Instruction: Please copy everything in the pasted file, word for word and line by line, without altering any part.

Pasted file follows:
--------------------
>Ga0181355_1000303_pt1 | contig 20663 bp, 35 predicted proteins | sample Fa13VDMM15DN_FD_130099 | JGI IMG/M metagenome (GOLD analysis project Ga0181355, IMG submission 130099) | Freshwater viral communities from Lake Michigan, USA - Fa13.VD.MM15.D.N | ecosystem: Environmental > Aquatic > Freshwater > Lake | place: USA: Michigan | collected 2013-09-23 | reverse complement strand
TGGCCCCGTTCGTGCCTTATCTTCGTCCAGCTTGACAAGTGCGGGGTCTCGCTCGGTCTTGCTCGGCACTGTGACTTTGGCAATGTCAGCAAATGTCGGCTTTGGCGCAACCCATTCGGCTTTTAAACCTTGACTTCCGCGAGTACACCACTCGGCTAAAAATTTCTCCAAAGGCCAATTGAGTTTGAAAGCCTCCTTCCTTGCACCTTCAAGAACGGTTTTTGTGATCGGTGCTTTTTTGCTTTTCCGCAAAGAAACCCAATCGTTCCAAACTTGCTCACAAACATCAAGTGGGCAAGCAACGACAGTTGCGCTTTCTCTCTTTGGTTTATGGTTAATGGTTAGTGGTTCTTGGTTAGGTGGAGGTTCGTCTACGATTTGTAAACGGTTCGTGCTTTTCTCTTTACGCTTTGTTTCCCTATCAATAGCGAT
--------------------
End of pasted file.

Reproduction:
>Ga0181355_1000303_pt1 | contig 20663 bp, 35 predicted proteins | sample Fa13VDMM15DN_FD_130099 | JGI IMG/M metagenome (GOLD analysis project Ga0181355, IMG submission 130099) | Freshwater viral communities from Lake Michigan, USA - Fa13.VD.MM15.D.N | ecosystem: Environmental > Aquatic > Freshwater > Lake | place: USA: Michigan | collected 2013-09-23 | reverse complement strand
TGGCCCCGTTCGTGCCTTATCTTCGTCCAGCTTGACAAGTGCGGGGTCTCGCTCGGTCTTGCTCGGCACTGTGACTTTGGCAATGTCAGCAAATGTCGGCTTTGGCGCAACCCATTCGGCTTTTAAACCTTGACTTCCGCGAGTACACCACTCGGCTAAAAATTTCTCCAAAGGCCAATTGAGTTTGAAAGCCTCCTTCCTTGCACCTTCAAGAACGGTTTTTGTGATCGGTGCTTTTTTGCTTTTCCGCAAAGAAACCCAATCGTTCCAAACTTGCTCACAAACATCAAGTGGGCAAGCAACGACAGTTGCGCTTTCTCTCTTTGGTTTATGGTTAATGGTTAGTGGTTCTTGGTTAGGTGGAGGTTCGTCTACGATTTGTAAACGGTTCGTGCTTTTCTCTTTACGCTTTGTTTCCCTATCAATAGCGAT